[Nunney] Yes, Lord Mayor. So, as you quite rightly pointed out, COVID-19 is an emergency. But the climate emergency as declared by this council, is as it says, is an emergency. I’m not asking for the banner to be the only resource. I’m asking for the banner in combination, as an addition to what we’re already doing. Will Councillor Rawlins recognise that there is scope for improving access to this information? 

[Lord Mayor] Councillor Rawlins.

[Rawlins] Thank you. We are currently developing a whole range of new content, which will detail all of our work on zero carbon, our climate change action plan and show our successes and our achievements and there will be lots of information so that residents can indeed see how they can be involved, and that we can champion those actions, not words, and be really clear about our long term commitment to saving this planet.

[Lord Mayor] Thank you, Councillor Rawlins. Next question is again from Councillor Nunney to Councillor Leese (Cllr for Crumpsall, Leader of the Council, Labour Party). Councillor Nunney. 

[Nunney] Thank you, Lord Mayor. The Council has quite wisely responded to the covid 19 pandemic as an emergency. Since the pandemic first hit, all scrutiny committees regularly look at the impact of the pandemic on their remit. Is any work underway to similarly look at the impact of climate change on issues that fall within the remit of each committee and to do so regularly? 

[Lord Mayor] Councillor Leese. 

[Leese] Thanks Lord Mayor. I was really interested in this question, and indeed the previous question. So I decided to just do a little bit of research. And I started off by looking at the Manchester Green Party’s manifesto for the local elections this year. And I looked in the environment section there, it’s very neatly broken down. And when I looked at the environment section in the Green Party Manifesto, there was not one single thing that Manchester Labour has not already done – in some cases starting doing over a decade ago – or is not already doing. But so there was nothing that they were promising that we’re not doing. But if you look at the environment section there, there is no mention of zero carbon. There’s no mention of climate emergency. There’s no mention of biodiversity. There’s no mention of blue or green infrastructure. There’s no mention of Manchester Airport. And indeed, if you go to the transport section of that Manifesto, there’s no mention of Manchester Airport there. So I thought I’d then look at the material that Councillor Nunney used in terms of campaigning in Wythenshawe and I think over the period of time he’s been a candidate there I’ve looked at I think 11 leaflets over a period of time, and a booklet. This is even more remarkable because the environment doesn’t get mentioned at all. We’ve got a Green Party candidate who does not campaign on the environment, it’s simply not there. Climate change, climate emergency, zero carbon, not a mention of that at all. And the only mention of the airport and Councillor Nunney did mention the airport in his campaign material was worries about loss of jobs. He didn’t say that the Green Party would like this to be a bigger loss of jobs at the airport. Actually, the concern was for the loss of jobs. So really curious about where these questions are coming from because Councillor Nunney appears to be a Green Party Councillor who does not have a single Green Party policy, a single green policy in the pledge that he has made to the citizens of Woodhouse Park. Having said that, if I turn to the question that the impact of what we do on climate change has been part of every council report since round about 2015-2016 and is something that scrutiny chairs have discussed about how now, with a climate change committee, makes sure that the agenda is maintained across the entirety of the committee system. But I can also say that particularly for scrutiny committees, that as the leader of the council, as the executive and indeed this full council, do not determine the work programmes of our scrutiny committees. It is for each individual scrutiny committee to determine its own programme. Thank you Lord Mayor.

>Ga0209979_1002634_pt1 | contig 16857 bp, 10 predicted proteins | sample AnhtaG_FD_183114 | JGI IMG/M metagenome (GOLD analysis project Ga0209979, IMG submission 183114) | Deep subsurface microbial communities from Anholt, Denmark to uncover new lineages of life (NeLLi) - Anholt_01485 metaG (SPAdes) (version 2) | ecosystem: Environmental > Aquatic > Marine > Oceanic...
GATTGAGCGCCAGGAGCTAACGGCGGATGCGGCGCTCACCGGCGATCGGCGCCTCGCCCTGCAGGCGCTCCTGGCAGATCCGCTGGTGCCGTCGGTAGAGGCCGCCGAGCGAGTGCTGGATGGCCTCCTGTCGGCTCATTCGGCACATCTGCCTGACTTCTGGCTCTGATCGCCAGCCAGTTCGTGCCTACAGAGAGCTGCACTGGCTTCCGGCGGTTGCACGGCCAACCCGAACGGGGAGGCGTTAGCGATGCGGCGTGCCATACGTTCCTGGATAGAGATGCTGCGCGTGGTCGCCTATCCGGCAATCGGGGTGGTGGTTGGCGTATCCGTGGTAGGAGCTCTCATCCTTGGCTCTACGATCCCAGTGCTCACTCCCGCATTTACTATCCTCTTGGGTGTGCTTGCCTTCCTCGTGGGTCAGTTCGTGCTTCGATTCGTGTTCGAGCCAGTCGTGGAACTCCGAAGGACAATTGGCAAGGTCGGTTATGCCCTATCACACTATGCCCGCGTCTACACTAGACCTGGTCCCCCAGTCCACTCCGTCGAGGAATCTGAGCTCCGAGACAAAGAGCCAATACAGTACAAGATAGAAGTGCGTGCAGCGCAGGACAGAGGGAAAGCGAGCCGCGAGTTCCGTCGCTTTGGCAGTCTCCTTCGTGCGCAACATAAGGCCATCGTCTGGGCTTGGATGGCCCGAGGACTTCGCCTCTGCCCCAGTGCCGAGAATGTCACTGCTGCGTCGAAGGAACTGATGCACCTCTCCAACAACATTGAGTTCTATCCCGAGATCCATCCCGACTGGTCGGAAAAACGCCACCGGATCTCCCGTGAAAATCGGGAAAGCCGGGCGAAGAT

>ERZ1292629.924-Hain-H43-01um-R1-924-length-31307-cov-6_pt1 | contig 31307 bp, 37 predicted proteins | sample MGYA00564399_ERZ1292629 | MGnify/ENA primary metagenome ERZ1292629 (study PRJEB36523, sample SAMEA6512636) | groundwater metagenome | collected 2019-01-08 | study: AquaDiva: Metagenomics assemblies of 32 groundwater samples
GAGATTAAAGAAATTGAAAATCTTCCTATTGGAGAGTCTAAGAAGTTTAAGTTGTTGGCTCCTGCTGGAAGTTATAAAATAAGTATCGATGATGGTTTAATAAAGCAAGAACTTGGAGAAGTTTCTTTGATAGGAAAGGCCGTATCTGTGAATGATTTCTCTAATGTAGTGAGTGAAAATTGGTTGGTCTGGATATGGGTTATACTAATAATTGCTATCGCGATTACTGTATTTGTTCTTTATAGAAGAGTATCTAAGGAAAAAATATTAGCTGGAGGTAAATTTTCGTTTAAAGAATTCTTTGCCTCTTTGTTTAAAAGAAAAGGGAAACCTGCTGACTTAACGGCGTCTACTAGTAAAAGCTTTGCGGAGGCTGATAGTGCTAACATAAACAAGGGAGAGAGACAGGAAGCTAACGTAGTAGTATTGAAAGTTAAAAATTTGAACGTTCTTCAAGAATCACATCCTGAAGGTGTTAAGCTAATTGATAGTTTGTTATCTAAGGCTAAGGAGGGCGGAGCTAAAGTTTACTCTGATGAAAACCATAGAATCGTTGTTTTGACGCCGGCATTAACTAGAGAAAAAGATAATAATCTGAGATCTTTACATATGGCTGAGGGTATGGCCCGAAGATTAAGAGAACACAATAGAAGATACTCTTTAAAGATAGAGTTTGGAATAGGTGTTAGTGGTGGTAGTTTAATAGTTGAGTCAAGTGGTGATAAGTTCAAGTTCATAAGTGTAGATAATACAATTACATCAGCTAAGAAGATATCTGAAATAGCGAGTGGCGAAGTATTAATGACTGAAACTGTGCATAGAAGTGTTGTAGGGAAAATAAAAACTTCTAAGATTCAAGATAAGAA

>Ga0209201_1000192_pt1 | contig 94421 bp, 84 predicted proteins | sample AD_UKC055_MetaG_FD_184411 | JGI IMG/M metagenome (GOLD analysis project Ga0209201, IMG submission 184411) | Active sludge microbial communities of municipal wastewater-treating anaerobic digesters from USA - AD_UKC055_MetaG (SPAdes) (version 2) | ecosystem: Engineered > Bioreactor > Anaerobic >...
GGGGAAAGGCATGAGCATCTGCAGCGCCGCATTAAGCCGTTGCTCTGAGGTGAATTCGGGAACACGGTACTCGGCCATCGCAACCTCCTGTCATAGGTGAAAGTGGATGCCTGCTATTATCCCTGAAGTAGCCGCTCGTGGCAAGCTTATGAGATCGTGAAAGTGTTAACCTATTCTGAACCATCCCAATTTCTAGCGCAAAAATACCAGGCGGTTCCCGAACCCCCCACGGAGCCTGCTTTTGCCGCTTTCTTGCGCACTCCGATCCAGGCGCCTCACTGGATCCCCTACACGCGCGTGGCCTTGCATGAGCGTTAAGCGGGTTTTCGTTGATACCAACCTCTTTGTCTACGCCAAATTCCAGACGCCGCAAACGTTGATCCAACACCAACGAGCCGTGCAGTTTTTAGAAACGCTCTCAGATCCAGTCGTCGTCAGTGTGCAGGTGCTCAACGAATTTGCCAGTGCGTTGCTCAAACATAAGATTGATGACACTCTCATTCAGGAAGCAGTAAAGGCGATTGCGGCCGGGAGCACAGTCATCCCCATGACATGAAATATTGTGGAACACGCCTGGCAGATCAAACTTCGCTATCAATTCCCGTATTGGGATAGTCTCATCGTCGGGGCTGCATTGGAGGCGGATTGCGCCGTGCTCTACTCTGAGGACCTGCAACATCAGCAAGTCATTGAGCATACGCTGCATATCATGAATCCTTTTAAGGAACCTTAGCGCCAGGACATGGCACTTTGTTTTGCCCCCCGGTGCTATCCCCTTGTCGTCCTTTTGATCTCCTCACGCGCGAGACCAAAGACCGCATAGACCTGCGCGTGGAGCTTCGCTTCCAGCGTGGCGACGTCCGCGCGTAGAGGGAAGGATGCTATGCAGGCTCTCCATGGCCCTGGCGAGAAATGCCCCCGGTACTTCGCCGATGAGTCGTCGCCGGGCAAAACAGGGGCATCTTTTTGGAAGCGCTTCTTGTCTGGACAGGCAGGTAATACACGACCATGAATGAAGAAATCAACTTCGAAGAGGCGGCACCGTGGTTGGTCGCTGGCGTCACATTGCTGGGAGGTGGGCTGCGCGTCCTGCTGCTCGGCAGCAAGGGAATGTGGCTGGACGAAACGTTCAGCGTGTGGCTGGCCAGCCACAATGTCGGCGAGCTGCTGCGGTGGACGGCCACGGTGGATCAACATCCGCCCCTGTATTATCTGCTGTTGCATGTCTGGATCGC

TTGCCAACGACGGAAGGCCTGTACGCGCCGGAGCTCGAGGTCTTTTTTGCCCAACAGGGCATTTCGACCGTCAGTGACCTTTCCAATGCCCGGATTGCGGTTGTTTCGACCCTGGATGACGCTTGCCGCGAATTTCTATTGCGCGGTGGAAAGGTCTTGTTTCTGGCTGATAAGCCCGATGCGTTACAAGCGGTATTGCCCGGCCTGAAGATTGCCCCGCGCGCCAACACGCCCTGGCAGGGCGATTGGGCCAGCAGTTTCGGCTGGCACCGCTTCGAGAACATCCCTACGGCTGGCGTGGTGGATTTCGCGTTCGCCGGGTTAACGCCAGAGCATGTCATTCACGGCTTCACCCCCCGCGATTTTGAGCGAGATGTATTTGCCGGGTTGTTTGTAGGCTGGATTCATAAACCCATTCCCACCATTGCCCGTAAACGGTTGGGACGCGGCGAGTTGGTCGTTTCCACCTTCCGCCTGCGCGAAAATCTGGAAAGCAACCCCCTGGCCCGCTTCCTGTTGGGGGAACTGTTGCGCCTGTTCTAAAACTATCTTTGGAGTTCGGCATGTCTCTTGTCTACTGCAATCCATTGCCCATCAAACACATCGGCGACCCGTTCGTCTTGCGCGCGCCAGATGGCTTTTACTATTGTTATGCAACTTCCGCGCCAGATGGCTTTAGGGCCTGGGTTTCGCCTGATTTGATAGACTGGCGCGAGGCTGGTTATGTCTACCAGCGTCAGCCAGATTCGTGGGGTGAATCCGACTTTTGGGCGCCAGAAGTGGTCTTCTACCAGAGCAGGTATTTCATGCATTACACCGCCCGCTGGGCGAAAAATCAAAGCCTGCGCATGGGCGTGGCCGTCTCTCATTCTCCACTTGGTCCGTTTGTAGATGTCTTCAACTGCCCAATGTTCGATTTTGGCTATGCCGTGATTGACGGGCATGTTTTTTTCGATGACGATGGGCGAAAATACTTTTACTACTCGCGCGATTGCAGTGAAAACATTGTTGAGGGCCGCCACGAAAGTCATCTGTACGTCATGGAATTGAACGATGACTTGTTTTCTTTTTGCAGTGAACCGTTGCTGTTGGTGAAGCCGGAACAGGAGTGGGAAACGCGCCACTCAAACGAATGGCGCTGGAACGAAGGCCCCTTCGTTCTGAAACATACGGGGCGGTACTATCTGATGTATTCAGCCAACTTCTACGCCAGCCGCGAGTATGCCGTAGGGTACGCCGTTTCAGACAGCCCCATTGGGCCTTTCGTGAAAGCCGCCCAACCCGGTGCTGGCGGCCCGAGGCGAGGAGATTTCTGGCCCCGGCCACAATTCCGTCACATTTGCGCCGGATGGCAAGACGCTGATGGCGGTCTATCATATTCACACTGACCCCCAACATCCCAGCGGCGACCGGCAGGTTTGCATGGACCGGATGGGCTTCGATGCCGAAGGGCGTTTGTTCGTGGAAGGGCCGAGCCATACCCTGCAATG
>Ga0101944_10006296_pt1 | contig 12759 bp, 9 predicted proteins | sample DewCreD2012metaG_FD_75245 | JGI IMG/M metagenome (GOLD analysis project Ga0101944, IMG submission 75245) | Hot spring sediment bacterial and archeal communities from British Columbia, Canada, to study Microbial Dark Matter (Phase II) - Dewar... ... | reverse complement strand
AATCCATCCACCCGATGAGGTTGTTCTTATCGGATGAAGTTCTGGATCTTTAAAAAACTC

[Lord Mayor] Thank you, Councillor Leese. Councillor Nunney, do you have a supplementary question? 

[Nunney] No, thank you, Lord Mayor.